1911 Encyclopædia Britannica/Birkenfeld
BIRKENFELD, a town of Germany, capital of the principality of the same name, on the Zimmerbach, 25 m. S.E. of Trier and on the main line of railway from Bingerbrück to Neunkirchen. Pop. 2500. Close by, on an eminence, lie the ruins of the castle of Birkenfeld, dating from the 14th century, once the residence of the counts palatine of Zweibrücken. The town has an Evangelical and a Roman Catholic church, a grand-ducal high school and a hospital. Besides brewing and tanning, its industries include the manufacture of tobacco and chicory. There is also a considerable trade in cattle.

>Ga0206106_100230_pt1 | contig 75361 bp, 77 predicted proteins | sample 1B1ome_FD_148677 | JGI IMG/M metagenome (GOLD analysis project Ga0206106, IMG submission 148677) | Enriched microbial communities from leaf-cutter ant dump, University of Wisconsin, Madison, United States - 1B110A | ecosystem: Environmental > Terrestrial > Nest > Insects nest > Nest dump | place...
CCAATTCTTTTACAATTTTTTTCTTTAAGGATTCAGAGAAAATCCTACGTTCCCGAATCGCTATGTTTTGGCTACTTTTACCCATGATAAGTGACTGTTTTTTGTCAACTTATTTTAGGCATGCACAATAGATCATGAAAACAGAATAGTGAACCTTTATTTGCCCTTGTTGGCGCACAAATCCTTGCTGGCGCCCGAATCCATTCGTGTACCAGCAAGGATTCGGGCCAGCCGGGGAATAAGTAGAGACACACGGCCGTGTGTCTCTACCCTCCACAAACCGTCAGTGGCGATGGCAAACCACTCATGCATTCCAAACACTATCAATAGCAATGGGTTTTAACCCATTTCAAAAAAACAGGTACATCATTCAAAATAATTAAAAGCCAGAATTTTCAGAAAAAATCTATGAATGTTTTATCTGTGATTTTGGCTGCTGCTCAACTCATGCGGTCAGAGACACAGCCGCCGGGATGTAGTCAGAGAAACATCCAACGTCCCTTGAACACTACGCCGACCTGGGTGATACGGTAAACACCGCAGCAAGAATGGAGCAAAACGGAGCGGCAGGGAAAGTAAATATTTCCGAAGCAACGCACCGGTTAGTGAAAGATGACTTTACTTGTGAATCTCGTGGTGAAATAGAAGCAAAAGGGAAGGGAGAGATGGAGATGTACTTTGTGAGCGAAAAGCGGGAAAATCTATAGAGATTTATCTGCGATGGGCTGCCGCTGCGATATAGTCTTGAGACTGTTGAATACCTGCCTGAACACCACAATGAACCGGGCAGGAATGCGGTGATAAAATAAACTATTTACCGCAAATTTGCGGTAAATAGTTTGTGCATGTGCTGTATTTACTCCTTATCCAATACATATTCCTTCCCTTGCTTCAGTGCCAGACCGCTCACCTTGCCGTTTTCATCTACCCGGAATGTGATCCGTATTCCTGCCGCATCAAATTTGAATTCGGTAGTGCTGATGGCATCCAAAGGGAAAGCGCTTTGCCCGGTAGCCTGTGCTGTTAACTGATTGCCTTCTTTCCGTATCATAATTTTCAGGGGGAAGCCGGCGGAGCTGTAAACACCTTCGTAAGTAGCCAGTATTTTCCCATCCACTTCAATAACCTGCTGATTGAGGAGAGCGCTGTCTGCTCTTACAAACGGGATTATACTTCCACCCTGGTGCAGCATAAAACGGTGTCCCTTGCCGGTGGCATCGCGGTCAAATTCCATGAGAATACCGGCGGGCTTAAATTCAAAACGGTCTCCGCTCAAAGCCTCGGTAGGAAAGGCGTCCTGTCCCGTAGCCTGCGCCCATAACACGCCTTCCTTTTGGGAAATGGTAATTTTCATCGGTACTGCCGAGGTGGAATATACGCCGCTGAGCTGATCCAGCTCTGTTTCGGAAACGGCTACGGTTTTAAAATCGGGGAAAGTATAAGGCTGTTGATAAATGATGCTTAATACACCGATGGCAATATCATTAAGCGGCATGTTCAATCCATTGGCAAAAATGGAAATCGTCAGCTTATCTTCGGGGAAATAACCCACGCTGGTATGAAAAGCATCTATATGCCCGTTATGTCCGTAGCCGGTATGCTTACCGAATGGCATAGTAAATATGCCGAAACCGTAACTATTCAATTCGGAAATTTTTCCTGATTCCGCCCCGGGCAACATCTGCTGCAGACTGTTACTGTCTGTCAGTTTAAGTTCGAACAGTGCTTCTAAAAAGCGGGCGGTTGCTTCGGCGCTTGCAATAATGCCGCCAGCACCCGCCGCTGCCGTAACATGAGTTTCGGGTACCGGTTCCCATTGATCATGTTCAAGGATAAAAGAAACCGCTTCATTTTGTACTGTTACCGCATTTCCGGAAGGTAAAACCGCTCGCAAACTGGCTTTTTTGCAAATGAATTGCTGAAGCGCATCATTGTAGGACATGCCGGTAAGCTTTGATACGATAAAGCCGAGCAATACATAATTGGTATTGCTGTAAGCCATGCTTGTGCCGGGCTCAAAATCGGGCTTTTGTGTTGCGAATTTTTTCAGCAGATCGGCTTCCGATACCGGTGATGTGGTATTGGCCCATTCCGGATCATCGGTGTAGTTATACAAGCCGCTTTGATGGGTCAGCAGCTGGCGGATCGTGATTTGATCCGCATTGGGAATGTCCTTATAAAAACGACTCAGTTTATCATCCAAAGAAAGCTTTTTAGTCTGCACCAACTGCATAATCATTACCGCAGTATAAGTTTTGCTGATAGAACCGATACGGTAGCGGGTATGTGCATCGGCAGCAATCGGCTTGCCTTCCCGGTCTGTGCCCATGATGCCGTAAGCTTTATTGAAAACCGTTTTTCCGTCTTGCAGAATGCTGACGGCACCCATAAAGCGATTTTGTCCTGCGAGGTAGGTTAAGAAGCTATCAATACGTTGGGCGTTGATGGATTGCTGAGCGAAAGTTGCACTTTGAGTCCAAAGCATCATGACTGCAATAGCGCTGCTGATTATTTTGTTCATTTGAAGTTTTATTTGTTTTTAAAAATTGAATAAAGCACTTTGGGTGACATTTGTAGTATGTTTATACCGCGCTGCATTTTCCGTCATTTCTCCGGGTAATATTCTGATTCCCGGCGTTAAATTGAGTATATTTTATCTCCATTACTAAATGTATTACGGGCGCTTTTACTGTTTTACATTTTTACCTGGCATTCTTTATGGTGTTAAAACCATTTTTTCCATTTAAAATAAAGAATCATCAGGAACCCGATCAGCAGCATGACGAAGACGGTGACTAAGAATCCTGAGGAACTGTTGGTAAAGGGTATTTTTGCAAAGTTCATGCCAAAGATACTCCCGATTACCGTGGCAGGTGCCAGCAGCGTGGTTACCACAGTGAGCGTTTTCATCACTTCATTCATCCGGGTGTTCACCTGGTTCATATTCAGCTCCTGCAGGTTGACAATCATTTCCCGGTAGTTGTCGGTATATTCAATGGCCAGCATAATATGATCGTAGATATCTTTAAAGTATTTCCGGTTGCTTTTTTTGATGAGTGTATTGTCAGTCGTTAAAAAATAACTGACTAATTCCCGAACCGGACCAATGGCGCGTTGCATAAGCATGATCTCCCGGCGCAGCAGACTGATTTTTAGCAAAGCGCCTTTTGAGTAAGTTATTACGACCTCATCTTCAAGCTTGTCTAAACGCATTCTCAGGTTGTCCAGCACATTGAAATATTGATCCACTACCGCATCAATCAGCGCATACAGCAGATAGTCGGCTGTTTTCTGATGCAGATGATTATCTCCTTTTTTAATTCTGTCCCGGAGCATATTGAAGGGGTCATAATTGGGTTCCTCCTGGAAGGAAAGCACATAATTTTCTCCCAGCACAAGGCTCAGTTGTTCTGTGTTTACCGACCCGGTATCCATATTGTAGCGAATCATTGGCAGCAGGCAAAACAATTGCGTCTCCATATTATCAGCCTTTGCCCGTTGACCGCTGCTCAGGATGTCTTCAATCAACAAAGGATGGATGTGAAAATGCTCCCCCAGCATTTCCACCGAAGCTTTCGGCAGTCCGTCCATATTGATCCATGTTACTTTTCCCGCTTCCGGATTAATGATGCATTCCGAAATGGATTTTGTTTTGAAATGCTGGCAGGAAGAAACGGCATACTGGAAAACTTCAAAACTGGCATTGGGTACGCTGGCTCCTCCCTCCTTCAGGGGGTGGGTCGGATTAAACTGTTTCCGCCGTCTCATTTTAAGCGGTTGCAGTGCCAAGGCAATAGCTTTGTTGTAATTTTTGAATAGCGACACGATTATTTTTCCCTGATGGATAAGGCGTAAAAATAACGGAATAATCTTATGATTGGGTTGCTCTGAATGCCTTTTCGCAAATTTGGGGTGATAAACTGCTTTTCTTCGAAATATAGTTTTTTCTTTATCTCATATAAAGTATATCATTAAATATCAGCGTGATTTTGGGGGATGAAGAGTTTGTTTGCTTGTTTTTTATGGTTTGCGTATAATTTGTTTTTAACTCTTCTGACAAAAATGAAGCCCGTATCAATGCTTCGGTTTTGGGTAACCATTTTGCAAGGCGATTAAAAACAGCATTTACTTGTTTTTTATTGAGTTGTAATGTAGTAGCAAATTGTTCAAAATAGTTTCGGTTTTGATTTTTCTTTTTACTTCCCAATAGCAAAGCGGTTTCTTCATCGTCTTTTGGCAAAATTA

The Principality of Birkenfeld is hilly and well-forested; agriculture prospers on the cleared lands, and fruit is grown in the valley of the Nahe, the principal stream. Ironstone and roofing slates are quarried, and there is some industry in agate-polishing and the manufacture of trinkets. The principality has an area of 312 sq. m. and a population (1900) of 43,409, chiefly Protestants. It is formed out of the former lordships of Dachstuhl and Oberstein, of part of the ancient countship of Sponheim, and sections of the duchy of Jülich, which were granted to the grand-duke of Oldenburg by the congress of Vienna in 1815. It is entirely an enclave in Prussian territory, and though it is represented in the Oldenburg diet, it is governed by a separate Regierungskollegium, consisting of a president and two members, who are responsible to the Oldenburg ministry.